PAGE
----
In certain jurisdictions, among them Malaysia, Singapore, and the United States, the practice of consulting comparative legal materials in interpreting domestic bills of rights has been criticized as illegitimate. This article examines four main concerns: (1) the texts of bills of rights -- the argument that a bill of rights is to be interpreted within its own four walls and not in the light of analogies drawn from other jurisdictions; (2) national identity -- the argument that a bill of rights embodies the values of a nation's people, and it is wrong to refer to foreign experiences to determine such values; (3) different domestic conditions -- the argument that comparative legal materials do not reflect local economic, political, social, or other conditions that differ from those in other jurisdictions; and (4) certain practical concerns. The article concludes that, notwithstanding these concerns, there are sound justifications for courts to take a comparative approach to the interpretation of bills of rights and substantial benefits to be derived from such an approach.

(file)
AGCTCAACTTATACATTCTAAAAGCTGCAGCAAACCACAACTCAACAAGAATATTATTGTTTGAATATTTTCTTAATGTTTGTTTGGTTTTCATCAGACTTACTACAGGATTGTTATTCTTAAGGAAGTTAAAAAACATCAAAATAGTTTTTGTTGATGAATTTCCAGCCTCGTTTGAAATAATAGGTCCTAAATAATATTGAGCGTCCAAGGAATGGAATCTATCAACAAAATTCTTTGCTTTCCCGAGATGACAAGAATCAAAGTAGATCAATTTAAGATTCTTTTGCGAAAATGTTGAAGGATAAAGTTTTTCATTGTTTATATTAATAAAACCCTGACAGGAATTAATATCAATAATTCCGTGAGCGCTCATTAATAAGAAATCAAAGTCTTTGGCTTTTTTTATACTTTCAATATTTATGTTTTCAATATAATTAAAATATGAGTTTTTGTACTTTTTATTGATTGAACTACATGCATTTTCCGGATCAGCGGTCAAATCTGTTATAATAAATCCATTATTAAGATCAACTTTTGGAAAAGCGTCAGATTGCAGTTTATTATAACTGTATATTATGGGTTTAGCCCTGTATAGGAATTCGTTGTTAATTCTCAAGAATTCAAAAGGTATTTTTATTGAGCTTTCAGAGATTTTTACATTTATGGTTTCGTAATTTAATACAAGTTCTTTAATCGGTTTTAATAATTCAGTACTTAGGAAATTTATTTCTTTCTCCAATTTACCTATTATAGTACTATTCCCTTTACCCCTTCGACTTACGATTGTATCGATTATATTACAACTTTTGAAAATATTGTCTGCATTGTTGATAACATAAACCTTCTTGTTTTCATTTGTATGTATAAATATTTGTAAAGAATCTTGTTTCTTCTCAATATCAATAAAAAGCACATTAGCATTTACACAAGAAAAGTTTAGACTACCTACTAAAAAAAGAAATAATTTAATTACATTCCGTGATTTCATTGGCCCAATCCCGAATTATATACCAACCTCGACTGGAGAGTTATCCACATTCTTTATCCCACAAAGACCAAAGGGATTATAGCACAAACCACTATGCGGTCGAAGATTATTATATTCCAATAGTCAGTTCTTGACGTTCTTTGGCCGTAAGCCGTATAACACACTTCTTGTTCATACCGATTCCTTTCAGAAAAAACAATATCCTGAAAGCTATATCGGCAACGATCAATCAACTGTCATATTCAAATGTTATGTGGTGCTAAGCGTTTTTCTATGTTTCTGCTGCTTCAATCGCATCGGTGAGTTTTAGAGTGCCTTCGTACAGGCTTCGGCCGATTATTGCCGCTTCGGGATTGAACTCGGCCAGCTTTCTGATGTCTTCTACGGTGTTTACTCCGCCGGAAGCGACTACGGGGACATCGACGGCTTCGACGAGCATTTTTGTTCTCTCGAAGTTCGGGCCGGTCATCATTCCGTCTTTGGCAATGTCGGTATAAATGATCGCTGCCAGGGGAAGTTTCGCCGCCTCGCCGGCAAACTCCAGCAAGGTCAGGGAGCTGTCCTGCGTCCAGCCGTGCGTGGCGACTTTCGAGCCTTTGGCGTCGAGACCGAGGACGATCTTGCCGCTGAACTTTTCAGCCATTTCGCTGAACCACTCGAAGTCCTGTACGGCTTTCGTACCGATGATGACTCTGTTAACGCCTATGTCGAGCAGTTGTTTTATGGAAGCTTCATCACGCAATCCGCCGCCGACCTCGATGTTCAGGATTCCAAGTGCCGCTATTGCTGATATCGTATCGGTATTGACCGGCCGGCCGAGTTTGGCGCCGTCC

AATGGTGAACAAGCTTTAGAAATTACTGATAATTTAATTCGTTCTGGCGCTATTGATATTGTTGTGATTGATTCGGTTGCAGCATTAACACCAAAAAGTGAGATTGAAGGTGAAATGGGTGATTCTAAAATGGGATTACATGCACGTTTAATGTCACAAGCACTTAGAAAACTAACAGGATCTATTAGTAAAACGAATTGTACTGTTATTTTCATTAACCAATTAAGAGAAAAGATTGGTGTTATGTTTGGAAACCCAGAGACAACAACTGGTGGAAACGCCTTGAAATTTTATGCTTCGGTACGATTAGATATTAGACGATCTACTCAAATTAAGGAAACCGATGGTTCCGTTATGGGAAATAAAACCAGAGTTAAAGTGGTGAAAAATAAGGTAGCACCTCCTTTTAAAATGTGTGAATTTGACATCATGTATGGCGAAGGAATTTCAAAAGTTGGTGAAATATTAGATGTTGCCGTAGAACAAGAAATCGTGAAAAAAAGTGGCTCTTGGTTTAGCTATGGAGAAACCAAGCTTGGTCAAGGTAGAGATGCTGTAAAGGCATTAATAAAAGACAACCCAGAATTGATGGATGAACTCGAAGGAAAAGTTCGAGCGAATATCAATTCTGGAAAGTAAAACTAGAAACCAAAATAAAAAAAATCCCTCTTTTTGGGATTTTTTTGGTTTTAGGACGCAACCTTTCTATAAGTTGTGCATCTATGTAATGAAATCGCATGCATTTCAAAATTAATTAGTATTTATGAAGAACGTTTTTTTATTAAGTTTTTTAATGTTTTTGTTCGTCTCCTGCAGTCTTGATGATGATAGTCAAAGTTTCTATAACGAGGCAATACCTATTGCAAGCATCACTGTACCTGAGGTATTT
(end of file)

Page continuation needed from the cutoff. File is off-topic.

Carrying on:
Bills of rights, comparative law, constitutional law, human rights, statutory interpretation
Public Law and Legal Theory
Public Interest Law, Community and Social Justice
International Journal of Constitutional Law
Oxford University Press
LEE, Jack Tsen-Ta.
Interpreting Bills of Rights: The Value of a Comparative Approach. (2007). International Journal of Constitutional Law. 5, (1), 122-152. Research Collection School Of Law.
Available at: https://ink.library.smu.edu.sg/sol_research/524
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